Although Maine’s lobster industry is set to receive $17 million in federal funding as part of the 2022 omnibus spending package, it is unlikely to affect two bills going through the Legislature that seek more than $30 million in state funds for the industry. The spending bill will bring more than $200 million in funding for projects across the state. For the lobster industry, it includes $14 million to help lobstermen comply with new federal regulations intended to protect endangered North Atlantic right whales, set to take effect May 1, along with $760,000 for the Department of Marine Resources to conduct outreach and education among lobstermen, and $2.3 million for right whale research, monitoring and conservation. >click to read< 17:28

Lobstermen worry looming deadline for new regulations comes ‘too soon’ to change gear

At the beginning of the year, Maine lobstermen were having a hard time finding the new gear that is being required to help protect right whales. Though suppliers are now starting to see these new weak ropes and links come in, they haven’t received a flurry of new orders despite the looming spring implementation date. Starting on May 1, lobstermen, depending on where they fish, will have to have ropes running from their buoys to traps that can break with 1,700 pounds of force, or have inserts in the line that allow it to snap easier should a whale ever get entangled in them. >click to read< 11:15

Lawmakers endorse legal fund for Maine lobstermen

A legislative committee reversed course Tuesday, voting to support a roughly $900,000 fund to pay for the lobster industry’s legal fight against federal rules that aim to protect endangered North Atlantic right whales. Two advocacy groups, the Maine Lobstermen’s Association and the Maine Lobstering Union, would split the funding. The Marine Resources committee’s majority voted against the measure last week. >click to read< 16:30

Maine lawmakers unsure about lobster industry defense fund bill

The plan would launch the defense fund to help the lobster industry navigate the new rules, laws and regulations that are designed to protect a declining species of whale. Some members of the committee and the lobster industry balked at the idea, in part because it would redirect fees and surcharges the state currently uses to manage the lobster fishing industry. But Republican Rep. William Faulkingham, a commercial lobsterman himself and the sponsor of the bill to create the legal fund, said the industry will need money to win court challenges against new fishing restrictions. >click to read< 16:53

Opinion: Fighting whale-safe gear rules won’t ‘save Maine lobstermen’

The Maine Lobstermen’s Association has stepped up an advocacy campaign to “#Save Maine Lobstermen.” They and their political allies claim that new regulations to make fishing gear safer for right whales will put the lobster fishery out of business. Where is the evidence? Massachusetts and Canadian lobster fisheries are already investing in changes that the Maine Lobstermen’s Association claims are impossible. Indeed, Canada has invested $20 million to transition its trap fisheries to whale-safe gear by 2023. Digging in for a fight means that Maine lobstermen fall behind the competition. >click to read< 10:03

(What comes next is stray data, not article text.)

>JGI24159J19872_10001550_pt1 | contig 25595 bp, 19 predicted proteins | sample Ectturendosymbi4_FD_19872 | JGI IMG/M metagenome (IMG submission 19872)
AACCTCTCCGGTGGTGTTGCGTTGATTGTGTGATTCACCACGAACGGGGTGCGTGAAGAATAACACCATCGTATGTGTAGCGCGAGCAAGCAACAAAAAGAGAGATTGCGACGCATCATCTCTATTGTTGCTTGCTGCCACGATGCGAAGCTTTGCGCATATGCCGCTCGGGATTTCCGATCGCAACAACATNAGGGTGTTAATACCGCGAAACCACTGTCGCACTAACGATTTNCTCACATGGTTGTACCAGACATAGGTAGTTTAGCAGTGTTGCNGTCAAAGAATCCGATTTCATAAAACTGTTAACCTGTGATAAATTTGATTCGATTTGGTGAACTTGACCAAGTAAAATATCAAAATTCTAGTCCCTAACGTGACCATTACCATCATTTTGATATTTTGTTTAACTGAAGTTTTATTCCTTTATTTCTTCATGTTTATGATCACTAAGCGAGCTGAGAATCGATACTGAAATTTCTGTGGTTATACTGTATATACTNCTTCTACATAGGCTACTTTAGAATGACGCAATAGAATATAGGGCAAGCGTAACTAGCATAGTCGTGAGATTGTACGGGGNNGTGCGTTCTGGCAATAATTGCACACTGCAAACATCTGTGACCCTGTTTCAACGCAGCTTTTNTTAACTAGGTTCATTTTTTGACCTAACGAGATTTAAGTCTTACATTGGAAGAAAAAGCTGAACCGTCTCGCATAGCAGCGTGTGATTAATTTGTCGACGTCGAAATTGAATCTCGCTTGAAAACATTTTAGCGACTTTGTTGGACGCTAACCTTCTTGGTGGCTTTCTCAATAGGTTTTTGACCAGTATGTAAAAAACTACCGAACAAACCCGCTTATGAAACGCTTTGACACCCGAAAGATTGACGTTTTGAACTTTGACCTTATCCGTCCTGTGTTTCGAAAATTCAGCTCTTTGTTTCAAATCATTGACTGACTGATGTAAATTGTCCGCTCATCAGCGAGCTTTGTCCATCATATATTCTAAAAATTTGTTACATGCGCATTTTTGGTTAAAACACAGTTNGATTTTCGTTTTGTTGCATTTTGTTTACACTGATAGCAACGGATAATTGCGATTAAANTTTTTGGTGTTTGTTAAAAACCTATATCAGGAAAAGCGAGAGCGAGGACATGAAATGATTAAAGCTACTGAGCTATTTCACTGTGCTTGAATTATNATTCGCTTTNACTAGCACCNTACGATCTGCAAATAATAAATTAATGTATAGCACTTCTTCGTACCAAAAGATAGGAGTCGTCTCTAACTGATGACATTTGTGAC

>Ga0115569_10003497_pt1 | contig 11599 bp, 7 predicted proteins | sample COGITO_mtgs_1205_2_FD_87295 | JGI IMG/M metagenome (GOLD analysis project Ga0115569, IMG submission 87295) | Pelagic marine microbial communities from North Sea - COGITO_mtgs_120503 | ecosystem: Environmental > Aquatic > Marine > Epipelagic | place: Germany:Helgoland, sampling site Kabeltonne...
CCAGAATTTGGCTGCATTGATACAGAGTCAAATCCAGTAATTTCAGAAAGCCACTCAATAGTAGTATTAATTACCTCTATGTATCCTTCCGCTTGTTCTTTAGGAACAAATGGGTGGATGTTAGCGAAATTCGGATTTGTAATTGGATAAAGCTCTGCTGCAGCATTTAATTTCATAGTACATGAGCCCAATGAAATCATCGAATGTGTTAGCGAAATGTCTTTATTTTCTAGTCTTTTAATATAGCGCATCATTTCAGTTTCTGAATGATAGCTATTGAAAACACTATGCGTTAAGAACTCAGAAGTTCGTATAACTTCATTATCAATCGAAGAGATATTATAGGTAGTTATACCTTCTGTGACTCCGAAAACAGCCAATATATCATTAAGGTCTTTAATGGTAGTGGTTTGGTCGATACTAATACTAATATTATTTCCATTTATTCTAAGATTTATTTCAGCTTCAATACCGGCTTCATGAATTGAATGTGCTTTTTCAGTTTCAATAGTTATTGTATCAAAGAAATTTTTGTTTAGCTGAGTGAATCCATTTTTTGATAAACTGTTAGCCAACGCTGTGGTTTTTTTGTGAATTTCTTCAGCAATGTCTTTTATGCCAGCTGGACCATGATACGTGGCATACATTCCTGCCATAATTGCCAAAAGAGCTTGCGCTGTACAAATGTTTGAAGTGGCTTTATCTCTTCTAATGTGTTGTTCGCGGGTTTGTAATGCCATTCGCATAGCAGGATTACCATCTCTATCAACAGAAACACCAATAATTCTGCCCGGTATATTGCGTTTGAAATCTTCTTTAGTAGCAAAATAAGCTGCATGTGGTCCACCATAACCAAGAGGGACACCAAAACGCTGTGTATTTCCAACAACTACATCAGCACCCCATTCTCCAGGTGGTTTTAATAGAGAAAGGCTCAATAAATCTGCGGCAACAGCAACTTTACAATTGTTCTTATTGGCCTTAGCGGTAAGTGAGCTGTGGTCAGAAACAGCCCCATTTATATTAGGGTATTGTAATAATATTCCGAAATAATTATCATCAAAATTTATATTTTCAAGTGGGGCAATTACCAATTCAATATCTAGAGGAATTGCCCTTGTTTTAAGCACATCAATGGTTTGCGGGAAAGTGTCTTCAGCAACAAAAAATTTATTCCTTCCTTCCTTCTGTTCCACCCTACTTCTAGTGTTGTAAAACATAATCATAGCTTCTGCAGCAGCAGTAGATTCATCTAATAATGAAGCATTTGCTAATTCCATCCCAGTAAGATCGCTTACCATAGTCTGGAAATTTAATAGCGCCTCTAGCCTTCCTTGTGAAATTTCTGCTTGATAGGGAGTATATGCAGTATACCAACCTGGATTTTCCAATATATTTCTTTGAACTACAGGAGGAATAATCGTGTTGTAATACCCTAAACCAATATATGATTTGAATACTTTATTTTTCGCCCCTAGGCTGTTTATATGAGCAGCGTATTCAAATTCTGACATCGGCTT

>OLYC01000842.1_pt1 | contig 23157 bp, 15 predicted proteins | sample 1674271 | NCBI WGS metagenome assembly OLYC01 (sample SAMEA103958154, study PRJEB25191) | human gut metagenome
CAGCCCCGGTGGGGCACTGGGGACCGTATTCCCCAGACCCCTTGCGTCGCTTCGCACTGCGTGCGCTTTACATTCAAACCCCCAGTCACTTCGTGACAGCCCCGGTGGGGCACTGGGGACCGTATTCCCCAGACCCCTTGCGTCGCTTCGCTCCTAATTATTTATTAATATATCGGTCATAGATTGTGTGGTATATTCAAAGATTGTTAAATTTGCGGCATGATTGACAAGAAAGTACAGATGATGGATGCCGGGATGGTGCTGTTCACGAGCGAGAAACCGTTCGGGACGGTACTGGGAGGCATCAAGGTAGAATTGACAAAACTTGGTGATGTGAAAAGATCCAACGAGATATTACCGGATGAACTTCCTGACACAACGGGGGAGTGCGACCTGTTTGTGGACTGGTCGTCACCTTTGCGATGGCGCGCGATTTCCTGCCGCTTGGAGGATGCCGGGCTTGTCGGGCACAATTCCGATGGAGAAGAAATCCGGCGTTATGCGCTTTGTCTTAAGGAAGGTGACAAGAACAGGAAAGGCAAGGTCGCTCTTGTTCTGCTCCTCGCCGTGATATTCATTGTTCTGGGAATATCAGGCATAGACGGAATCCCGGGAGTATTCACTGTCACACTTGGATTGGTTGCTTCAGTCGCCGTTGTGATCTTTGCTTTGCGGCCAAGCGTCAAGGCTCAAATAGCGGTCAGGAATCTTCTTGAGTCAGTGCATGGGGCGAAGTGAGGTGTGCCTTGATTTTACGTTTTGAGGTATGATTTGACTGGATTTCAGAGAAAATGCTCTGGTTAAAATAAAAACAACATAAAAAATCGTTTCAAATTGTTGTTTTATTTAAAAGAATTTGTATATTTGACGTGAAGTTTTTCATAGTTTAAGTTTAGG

Maine considers fund for lobster fishermen/gillnetters hurt by whale rules

Maine is by the far the most significant lobster fishing state in the country, and members of the state’s industry have warned they will suffer because of the new rules. A proposal from Democratic Rep. Holly Stover of Boothbay would create the fund, which would provide grants for lobster fishermen as well as some fishermen who harvest other species with gillnets. “The lobster industry is an economic driver of our local economy, hands down,” Stover said. “This is not a fisheries disaster, this is an economic disaster.” >click to read< 11:18

Maine: Lobstermen could soon face another new gear regulation

Patrick Keliher, Commissioner of the state’s Department of Marine Resources, says recent research shows that the number of juvenile lobster floating in the water column or settling to the bottom is declining for a third year in a row. Now Keliher says that lobstermen should also consider another new rule to create a “trigger” mechanism for reducing the catch of juvenile lobster when their abundance falls below a certain level. Patrice McCarron, executive director of the Maine Lobstermen’s Association, on Tuesday told members of the Atlantic States Marine Fisheries Commission that fishermen will be “in shock” when they learn about the potential new rule. >click to read< 07:01

North Atlantic Right Whale: Extinction Is Looming. Everyone’s Fighting.

This May, new rules created for the lobster industry by the National Marine Fisheries Service will become official policy for boats operating in right whale territory. The agency estimates that lobster and Jonah crab traps are responsible for 95 percent of vertical end-line ropes in the areas where whale protections apply and therefore pose the most risk for entangling whales. The Fisheries Service says these changes will reduce the risk of death and serious injury by 69 percent. But in the months after the rules were finalized, the agency has seen pushback from conservation groups, who argue the new protections aren’t enough, and lobster fishing crews, who say the rules will harm their business. >click to read< 14:22

Patrice McCarron: Maine lobstermen are committed to protecting our ocean